My mind reverts to San Francisco and to the door buzzers of our older Victorian apartments. The buzzer was never located in eyesight of the entrance and on the ‘morning after’s, no one wanted to vacate the couch. It became a listening chore; roomies closest to the front windows, hollered, “he’s or she’s in!” Faulty buzzers or slow visitors were our biggest enemies warranting numerous unwanted trips from the couch to the hallway.
On this night I was on South William Street in Dublin attending my first pilates class and impatiently awaiting the buzz of one latecomer after another.
Over the last four years I have become crusty, grouchy and dissatisfied. I know breathing is the key to any tenuous and stressful situation. Deep breaths. Now I’m in the City five days a week and there is a plethora of activities to breathe in. My choice had to be physical. As a returning member of Weight Watchers, I am a true resolution cliché. Literally, I chose to be physical and breathe and that led me to pilates.
Unfortunately my grouchiness didn’t evaporate at sign up. The first class was due to start at 6:15, yet we didn’t begin instruction till after 6:30.
To my dismay, the instructor was over accommodating to late comers—there were many—in an almost dismissive manner to those of us who arrived on time and sat waiting.
The gal to my right was a back injury who couldn’t move without medical intervention and the full attention of our instructor.
Needless to say, my inner grouch was in full crustiness. It only served me and no one else. Ill-served, I might add. I wanted to learn and do, yet too many interruptions held my attention hostage. The instructor would say “Inhale…” She’d go on to help someone and I was stuck inhaling, unsure what to do next. Do I hold? Do I exhale? It was frustrating.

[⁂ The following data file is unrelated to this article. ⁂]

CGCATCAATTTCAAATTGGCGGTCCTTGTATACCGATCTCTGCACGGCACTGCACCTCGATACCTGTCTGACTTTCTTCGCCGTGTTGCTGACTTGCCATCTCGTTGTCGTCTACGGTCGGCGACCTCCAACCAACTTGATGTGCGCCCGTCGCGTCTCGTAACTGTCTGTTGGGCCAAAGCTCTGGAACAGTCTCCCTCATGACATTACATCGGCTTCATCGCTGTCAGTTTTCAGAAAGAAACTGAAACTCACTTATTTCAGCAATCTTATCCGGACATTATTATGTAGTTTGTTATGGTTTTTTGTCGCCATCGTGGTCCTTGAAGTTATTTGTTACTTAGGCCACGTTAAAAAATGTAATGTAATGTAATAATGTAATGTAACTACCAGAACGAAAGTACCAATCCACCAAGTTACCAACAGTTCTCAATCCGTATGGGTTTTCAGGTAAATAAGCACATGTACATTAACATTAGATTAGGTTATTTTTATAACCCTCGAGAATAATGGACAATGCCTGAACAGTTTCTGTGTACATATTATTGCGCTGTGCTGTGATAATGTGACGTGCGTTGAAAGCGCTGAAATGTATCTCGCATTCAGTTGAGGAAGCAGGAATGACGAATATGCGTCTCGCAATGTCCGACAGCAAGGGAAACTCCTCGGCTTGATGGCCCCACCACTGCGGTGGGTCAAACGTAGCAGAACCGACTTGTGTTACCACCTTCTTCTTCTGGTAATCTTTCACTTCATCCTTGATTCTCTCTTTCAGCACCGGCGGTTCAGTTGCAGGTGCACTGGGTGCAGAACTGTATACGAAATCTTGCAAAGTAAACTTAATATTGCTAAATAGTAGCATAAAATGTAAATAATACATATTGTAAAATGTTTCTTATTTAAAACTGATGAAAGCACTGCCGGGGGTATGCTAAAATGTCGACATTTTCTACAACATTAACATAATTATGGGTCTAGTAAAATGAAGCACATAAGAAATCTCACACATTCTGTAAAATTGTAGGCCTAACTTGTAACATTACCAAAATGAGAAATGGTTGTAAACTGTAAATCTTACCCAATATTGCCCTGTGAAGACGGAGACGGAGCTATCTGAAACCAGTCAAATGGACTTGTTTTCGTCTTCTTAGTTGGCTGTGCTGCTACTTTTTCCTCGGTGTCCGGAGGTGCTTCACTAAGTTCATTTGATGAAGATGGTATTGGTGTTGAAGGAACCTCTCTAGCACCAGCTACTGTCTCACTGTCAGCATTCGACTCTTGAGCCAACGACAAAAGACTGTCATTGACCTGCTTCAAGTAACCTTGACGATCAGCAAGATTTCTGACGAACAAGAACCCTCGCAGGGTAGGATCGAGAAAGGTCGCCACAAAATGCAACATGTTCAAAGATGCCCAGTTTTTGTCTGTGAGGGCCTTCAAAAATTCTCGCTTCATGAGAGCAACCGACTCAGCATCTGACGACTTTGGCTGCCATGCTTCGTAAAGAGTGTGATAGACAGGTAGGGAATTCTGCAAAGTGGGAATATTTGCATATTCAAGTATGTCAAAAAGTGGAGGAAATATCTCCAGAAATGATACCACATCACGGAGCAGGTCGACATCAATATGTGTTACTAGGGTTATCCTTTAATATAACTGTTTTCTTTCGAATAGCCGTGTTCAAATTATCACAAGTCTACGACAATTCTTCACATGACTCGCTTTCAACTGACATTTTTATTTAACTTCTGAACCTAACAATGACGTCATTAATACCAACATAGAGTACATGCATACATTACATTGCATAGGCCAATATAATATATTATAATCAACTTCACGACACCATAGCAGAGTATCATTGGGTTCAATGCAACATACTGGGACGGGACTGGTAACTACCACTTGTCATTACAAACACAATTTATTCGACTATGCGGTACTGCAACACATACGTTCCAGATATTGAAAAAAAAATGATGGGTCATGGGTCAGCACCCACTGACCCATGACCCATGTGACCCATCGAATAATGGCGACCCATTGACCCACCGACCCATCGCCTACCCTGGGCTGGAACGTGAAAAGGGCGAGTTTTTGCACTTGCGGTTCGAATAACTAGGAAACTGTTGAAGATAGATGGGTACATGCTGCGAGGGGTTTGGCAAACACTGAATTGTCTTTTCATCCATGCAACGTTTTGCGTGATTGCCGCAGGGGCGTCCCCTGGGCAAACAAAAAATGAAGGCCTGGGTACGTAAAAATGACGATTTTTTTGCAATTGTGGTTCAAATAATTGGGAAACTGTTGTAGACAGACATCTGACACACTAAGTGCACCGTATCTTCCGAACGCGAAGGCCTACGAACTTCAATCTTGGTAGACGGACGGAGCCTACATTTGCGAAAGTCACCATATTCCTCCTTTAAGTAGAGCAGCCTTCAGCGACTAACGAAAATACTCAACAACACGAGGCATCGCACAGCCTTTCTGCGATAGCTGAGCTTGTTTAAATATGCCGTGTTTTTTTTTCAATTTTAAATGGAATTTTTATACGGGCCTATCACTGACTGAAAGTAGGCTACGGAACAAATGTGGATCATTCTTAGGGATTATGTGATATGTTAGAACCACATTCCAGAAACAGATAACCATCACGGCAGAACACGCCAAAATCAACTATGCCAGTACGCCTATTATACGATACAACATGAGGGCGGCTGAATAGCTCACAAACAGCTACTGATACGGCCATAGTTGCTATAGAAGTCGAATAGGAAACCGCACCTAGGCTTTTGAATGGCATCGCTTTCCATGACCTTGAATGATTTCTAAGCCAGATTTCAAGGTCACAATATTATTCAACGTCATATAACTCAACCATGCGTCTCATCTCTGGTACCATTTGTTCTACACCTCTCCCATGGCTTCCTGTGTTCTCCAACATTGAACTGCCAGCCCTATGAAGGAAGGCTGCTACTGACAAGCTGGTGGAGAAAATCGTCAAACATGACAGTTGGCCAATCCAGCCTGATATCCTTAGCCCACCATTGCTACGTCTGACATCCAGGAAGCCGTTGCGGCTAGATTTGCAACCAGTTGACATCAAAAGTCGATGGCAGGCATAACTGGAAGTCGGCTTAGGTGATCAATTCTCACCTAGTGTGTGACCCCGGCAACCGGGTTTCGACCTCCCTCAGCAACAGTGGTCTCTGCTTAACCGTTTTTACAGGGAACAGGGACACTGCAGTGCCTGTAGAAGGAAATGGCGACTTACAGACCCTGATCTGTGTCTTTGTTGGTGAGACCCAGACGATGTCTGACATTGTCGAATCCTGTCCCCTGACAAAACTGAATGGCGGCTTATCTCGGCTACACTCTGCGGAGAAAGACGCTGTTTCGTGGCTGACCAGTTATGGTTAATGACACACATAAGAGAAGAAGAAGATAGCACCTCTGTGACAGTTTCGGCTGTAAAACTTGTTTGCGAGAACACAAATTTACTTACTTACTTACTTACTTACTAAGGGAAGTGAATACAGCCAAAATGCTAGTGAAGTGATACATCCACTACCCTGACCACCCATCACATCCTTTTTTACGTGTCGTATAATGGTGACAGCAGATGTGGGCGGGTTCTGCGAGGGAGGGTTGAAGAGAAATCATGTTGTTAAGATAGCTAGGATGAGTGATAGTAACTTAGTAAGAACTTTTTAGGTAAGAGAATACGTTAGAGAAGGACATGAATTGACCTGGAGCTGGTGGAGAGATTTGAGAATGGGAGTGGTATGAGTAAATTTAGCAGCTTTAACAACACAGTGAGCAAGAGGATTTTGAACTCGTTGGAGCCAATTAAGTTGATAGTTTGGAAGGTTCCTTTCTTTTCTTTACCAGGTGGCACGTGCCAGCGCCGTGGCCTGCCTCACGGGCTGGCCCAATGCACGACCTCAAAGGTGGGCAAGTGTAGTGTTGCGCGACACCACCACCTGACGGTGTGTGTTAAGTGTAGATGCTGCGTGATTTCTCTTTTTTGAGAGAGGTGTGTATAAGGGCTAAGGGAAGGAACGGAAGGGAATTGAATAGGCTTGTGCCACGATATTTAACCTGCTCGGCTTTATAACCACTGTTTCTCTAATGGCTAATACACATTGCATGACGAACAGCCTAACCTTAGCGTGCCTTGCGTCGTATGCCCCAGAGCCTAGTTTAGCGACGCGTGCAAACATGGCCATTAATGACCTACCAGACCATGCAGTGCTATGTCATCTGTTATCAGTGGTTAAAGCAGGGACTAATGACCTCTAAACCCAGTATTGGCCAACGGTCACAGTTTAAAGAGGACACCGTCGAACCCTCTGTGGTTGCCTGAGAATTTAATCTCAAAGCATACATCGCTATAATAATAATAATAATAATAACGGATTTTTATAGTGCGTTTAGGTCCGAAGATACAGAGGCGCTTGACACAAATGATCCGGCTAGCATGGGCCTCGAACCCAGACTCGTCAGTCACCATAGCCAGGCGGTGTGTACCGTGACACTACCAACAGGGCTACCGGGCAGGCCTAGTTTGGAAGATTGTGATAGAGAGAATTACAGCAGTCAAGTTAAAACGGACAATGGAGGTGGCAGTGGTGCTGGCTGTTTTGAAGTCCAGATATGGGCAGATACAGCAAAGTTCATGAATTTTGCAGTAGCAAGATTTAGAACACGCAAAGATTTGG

I let it get the best and worst of me, and it quickly became a bad memory of 6th grade calisthenics.
“Inhale…raise the knee… flex the foot…lower the knee… point the foot…” Meanwhile I’m still inhaling???
“Oh, you should exhale,” she chuckles.
The whole process was timing. Was I to hold my breath between movements? If not, how do I know when to release my breath? It was torment. I stopped, and like the pained gal on my right with her limited mobility, I seized the instructor’s attention with my questions. The instructor concurred that it was confusing and after a few classes my mind and body would be in sync.
Meanwhile, my body is making much better progress with an already 4.5lb loss on Weight Watchers. I know I’m grouchy and judgemental. I spend the rest of the evening role playing in my head for a healthy distraction.
What if I was running late and needed forgiveness for interrupting class?
What if I had a bad back but was determined to do an exercise class?
How well would I serve as the pilates instructor juggling the mixed needs and levels of nine students and one annoying grouch?